Section 1: Moral Foundations Theory - a new way to understand brands
In a blog we wrote at the beginning of the pandemic, it seemed prescient to look to the Chinese word for ‘crisis’ in our attempt to understand the new set of circumstances we found ourselves in. The word is composed of two characters – 危机 – one signifying ‘danger’ and one signifying ‘opportunity’.
We have begun to see this duality play out in the way that brands are being judged based on how they have been reacting, behaving and communicating during the pandemic.
Insights from our ‘COVID Community’ of consumers and small business owners from the US and the UK, suggests that more than ever, what brands are doing is more important than what they are saying. Unless, of course, what they are saying is explaining what they are doing!
People display a heightened moral sensitivity to how ‘corporate America’ / UK businesses are behaving and which ‘side’ companies are on – with a new landscape of heroes and villains emerging. Critically, if a brand makes it into the news on account of doing something ‘bad’, or onto our radar as a result of doing something ‘good’ – we are not only taking notice, we are likely to change our behavior as a result. The danger and the opportunity of the moment becomes self-evident.
Understanding how people are conducting themselves in this new moral atmosphere gives brands a crucial leg up in terms of driving their response and framing their messaging. It is here that Johnathan Haidt’s ‘Moral Foundations Theory’ offers a helpful framework for thinking and acting. The theory proposes that each one of us comes equipped with ‘intuitive ethics’, which is an innate capacity to feel flashes of approval or disapproval towards certain patterns of human behavior. These unconscious intuitions reflect pre-wired instincts that we evolved in response to the pressures of our prehistoric environment.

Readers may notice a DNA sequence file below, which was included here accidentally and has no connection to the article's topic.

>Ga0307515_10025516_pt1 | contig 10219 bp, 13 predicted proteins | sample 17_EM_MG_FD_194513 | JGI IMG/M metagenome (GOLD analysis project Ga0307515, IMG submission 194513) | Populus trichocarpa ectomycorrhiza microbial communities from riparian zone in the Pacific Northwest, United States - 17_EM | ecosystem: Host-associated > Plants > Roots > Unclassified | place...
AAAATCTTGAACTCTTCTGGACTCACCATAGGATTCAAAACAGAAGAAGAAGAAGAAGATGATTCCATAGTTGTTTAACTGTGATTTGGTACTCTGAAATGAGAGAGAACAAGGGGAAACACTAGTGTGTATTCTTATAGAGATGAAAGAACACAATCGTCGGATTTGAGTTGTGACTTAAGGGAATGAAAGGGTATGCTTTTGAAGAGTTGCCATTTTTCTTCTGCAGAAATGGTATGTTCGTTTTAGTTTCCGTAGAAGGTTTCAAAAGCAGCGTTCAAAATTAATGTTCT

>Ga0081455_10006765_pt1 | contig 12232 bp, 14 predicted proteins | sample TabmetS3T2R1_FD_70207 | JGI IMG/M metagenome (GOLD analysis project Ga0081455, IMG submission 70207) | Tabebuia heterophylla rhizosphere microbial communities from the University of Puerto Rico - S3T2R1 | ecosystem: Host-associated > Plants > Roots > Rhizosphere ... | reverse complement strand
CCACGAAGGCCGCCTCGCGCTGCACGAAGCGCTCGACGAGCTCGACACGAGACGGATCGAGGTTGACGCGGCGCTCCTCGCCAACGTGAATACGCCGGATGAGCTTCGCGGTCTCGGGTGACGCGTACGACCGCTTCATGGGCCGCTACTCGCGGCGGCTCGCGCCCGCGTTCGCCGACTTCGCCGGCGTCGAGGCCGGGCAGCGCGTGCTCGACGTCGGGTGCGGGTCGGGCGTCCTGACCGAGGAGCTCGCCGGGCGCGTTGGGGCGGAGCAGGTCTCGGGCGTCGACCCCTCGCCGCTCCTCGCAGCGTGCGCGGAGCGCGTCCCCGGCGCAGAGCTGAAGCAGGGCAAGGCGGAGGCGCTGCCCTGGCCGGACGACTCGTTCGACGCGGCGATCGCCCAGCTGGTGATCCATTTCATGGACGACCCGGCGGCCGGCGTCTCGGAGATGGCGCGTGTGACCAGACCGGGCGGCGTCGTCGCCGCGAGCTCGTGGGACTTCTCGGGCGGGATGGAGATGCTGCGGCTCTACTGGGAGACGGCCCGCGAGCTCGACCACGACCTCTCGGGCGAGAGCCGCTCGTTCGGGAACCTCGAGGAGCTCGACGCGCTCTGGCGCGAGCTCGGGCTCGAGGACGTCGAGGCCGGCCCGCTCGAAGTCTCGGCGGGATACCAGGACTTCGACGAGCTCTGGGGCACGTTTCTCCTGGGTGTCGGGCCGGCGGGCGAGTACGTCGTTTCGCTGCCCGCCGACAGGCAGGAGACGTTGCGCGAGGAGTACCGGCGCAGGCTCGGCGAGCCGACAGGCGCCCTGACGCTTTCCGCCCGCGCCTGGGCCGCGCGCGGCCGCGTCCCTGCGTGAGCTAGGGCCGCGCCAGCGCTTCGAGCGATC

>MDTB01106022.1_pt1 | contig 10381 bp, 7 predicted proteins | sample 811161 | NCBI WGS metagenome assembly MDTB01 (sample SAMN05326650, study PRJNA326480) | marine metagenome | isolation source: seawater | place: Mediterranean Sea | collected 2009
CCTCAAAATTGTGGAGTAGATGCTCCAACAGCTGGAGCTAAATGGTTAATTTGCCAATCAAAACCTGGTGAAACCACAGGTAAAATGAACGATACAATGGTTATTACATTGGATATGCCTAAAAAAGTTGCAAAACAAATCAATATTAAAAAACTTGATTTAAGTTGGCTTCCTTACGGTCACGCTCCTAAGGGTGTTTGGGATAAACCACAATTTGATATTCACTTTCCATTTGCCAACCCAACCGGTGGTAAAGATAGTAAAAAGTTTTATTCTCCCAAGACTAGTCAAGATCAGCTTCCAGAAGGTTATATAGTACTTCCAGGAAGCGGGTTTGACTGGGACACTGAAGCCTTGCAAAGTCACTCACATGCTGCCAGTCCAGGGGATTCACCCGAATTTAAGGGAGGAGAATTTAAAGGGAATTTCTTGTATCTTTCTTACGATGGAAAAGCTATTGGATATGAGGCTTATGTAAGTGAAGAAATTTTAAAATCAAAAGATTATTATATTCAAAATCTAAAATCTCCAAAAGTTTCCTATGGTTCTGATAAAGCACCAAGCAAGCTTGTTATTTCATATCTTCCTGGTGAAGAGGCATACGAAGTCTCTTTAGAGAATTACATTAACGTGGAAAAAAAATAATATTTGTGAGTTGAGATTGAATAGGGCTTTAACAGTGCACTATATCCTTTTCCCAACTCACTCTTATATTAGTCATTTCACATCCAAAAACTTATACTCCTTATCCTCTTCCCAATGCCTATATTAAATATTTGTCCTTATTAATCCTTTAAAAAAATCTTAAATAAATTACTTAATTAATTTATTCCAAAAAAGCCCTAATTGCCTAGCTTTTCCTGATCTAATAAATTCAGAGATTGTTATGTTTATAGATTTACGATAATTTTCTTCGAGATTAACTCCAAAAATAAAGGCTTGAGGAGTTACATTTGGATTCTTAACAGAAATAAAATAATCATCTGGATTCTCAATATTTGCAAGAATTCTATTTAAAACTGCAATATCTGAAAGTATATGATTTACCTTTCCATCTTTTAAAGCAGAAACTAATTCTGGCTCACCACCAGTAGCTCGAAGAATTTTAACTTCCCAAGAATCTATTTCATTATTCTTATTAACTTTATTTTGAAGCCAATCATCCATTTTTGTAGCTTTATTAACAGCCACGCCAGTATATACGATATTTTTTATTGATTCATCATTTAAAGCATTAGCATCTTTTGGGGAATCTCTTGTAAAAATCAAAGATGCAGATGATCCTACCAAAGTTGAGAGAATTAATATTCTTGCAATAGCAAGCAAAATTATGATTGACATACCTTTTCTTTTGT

Haidt outlines six common themes, which reflect different aspects of our ‘intuitive ethics’ as shown in the chart below
While we are all pre-wired with these moral foundations, each of them can be either amplified or toned down by factors such as our personality, our experiences and our environment.
To test our assumptions we asked our community to tell us about any brands/companies they think better or worse of as a result of something they have said or done in response to the pandemic.
Section 2 reveals what we found for just one of the foundations. Click here to read more.